8vo, pp. , 15, [25, calendar and tables], 444, , with the initial blank and two terminal blanks; ‘Le Pseautier’ and ‘Articles de la Confession de Foy’ have separate title-pages dated 1667 naming Pulleyn only in the imprint; a fine copy in contemporary speckled calf, spine gilt, covers scraped; armorial bookplate of John Rolle, first Baron Rolle, later bookplates of Fritz Ponsonby and George Rainbird.
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La Liturgie. C’est a dire, le formulaire des Prieres publiques, de l’Administrations des Sacreman; at des autre Ceremonies … avec le Pseautier, ou les Pseaumes de David …
First edition of this translation, printed for the use of ‘toutes les Eglisses Paroissiales & dans les Chapelles de Isles de Jersey, Guernsey, & autres Isles adjacentes’, as well as for the French congregation at the Savoy in London.
The Jersey-born John Durel (1625 – 1683) established a French Anglican congregation at the Savoy (the residence of the Bishop of London) with royal approval in 1661. He immediately organised a reprinting of Pierre Delaune’s 1616 French translation of the Book of Common Prayer, and in 1662 was granted a monopoly on its printing (here the approbations include one from Durel granting Octavius Pulleyn permission to print). ‘A revised text, completed before 1665, retained much of Delaune’s original, but incorporated changes embodied in the Act of Uniformity and Durel’s translation of the Thirty-Nine Articles; it was published eight times between 1666 and 1695’ (ODNB).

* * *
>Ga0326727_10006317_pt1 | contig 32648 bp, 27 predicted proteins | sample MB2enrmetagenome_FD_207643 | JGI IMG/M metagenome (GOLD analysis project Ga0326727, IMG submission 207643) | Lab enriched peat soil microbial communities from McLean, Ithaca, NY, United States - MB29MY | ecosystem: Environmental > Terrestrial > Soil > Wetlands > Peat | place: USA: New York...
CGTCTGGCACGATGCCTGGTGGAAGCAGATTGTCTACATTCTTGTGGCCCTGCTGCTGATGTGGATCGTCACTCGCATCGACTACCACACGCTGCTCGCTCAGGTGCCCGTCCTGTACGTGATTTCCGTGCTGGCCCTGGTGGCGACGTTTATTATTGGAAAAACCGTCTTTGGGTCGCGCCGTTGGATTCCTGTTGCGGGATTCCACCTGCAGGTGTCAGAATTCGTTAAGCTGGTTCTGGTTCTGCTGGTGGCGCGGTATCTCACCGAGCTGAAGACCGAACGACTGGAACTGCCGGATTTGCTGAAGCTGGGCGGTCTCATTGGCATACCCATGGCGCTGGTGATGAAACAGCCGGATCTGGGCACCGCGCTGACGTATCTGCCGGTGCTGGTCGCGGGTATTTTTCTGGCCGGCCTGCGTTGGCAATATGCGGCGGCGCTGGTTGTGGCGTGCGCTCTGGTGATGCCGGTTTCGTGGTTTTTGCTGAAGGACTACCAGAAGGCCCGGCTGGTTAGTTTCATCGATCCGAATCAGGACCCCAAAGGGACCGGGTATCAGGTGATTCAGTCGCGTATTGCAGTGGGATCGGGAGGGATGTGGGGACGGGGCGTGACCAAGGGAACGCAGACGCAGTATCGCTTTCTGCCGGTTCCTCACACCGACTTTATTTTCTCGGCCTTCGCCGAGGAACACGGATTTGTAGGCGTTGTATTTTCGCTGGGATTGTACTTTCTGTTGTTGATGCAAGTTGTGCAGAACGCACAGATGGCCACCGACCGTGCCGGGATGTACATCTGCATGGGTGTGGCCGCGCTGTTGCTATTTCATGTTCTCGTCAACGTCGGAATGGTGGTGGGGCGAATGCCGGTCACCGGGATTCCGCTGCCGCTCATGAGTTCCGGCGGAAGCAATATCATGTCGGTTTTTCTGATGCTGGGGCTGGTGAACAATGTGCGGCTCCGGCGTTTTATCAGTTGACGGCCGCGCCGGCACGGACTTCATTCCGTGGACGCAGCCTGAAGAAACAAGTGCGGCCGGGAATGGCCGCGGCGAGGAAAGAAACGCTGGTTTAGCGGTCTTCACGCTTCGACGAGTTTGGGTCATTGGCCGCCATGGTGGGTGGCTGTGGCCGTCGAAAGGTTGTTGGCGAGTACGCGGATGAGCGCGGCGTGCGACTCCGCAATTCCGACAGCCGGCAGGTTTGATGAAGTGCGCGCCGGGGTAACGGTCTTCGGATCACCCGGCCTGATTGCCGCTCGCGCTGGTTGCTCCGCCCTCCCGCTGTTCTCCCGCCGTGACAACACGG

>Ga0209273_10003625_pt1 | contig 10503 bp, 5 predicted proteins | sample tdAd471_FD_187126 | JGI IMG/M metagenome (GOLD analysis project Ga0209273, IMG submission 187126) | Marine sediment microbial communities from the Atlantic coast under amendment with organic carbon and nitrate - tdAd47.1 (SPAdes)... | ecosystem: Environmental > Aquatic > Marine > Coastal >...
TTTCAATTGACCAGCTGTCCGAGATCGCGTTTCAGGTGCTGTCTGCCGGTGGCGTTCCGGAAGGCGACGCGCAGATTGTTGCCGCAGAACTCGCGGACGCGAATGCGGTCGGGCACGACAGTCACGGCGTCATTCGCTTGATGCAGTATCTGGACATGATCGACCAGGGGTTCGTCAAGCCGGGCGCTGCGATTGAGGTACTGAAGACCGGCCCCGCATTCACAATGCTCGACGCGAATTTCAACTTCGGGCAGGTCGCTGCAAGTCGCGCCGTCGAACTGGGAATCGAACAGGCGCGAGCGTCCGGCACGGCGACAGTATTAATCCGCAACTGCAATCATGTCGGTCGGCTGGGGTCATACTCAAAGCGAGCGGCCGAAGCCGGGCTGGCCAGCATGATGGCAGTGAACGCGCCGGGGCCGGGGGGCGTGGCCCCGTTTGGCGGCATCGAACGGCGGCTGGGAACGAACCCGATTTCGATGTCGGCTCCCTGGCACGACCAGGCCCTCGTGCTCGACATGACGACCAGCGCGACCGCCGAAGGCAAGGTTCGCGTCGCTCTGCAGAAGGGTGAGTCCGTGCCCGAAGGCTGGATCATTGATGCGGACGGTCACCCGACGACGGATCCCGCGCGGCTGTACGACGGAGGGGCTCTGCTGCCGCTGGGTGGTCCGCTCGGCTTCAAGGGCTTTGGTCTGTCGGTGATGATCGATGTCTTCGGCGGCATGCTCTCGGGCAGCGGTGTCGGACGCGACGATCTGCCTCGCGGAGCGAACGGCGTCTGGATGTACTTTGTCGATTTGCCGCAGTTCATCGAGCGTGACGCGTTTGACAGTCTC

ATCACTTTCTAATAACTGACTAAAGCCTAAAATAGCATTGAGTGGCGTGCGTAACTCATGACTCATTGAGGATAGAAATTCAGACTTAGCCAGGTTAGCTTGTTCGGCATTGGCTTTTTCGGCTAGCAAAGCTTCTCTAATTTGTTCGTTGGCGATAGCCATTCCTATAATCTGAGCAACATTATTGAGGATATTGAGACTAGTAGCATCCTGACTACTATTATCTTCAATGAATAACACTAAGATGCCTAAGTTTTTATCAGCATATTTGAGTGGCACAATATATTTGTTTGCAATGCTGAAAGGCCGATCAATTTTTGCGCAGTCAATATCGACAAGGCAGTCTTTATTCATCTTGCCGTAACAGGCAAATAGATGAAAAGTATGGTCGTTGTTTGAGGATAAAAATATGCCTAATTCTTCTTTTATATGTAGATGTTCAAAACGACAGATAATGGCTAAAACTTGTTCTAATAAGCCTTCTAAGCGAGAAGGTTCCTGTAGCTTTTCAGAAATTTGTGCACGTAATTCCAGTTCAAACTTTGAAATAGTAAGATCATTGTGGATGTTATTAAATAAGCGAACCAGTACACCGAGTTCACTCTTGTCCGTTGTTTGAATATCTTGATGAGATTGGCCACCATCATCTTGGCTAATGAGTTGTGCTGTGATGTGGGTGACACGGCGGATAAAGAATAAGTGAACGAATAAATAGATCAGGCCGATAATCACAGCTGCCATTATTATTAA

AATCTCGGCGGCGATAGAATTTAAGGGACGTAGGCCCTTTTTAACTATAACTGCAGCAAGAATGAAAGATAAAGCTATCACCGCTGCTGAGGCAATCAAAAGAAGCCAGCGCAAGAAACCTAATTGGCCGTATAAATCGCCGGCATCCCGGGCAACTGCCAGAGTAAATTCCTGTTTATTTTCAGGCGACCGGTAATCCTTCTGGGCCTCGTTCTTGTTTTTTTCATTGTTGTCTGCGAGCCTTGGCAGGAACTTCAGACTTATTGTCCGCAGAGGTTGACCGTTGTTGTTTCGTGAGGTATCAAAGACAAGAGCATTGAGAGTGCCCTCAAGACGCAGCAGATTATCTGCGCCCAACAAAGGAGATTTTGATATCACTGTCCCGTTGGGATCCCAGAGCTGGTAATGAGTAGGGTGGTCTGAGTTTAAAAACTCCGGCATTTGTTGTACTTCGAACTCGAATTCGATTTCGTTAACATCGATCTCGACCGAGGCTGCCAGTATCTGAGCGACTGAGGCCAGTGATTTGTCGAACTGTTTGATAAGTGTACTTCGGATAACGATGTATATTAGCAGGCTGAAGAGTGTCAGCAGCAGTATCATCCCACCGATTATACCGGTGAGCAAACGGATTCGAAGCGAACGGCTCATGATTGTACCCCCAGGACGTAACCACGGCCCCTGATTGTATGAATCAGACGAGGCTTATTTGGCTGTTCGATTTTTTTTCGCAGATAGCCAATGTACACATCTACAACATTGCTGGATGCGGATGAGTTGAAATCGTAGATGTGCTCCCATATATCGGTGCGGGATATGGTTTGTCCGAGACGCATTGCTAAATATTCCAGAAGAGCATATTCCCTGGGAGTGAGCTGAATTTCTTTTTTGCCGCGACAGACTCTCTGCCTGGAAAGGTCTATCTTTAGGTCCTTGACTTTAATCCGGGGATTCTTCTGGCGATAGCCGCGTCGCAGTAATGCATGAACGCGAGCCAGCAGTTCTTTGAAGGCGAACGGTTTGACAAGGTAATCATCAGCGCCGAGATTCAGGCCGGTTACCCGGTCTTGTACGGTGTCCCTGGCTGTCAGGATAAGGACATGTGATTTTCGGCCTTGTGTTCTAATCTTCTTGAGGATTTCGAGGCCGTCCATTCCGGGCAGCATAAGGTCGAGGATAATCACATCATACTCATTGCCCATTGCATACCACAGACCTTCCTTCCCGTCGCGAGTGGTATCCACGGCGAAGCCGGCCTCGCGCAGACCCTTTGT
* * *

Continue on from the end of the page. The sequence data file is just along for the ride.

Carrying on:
Wing B 3633D; Griffiths, p. 488 (36:6).
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An attractive manuscript ordinal detailing the ceremonies to be followed and the prayers to be employed in ordinations, covering the tonsure, admission to the minor orders of porter, lector, exorcist, and acolyte, and admission to the major orders of subdeacon, deacon, and priest.
AMNESTY FOR THE FRENCH ÉMIGRÉS [NAPOLEON.]
Decret relatif aux Émigrés.
First and only edition, very rare. From the outbreak of the French Revolution many aristocrats, clergy, and other citizens chose to leave the country, some joining the armies of foreign nations fighting against France, others finding a new life in England or America. After the overthrow of the monarchy in 1792 draconian new laws banned the émigrés in perpetuity and ordered their property to be confiscated, but with the arrival of Napoleon as le Premier Consul there was a partial amnesty and then this general amnesty of 1802.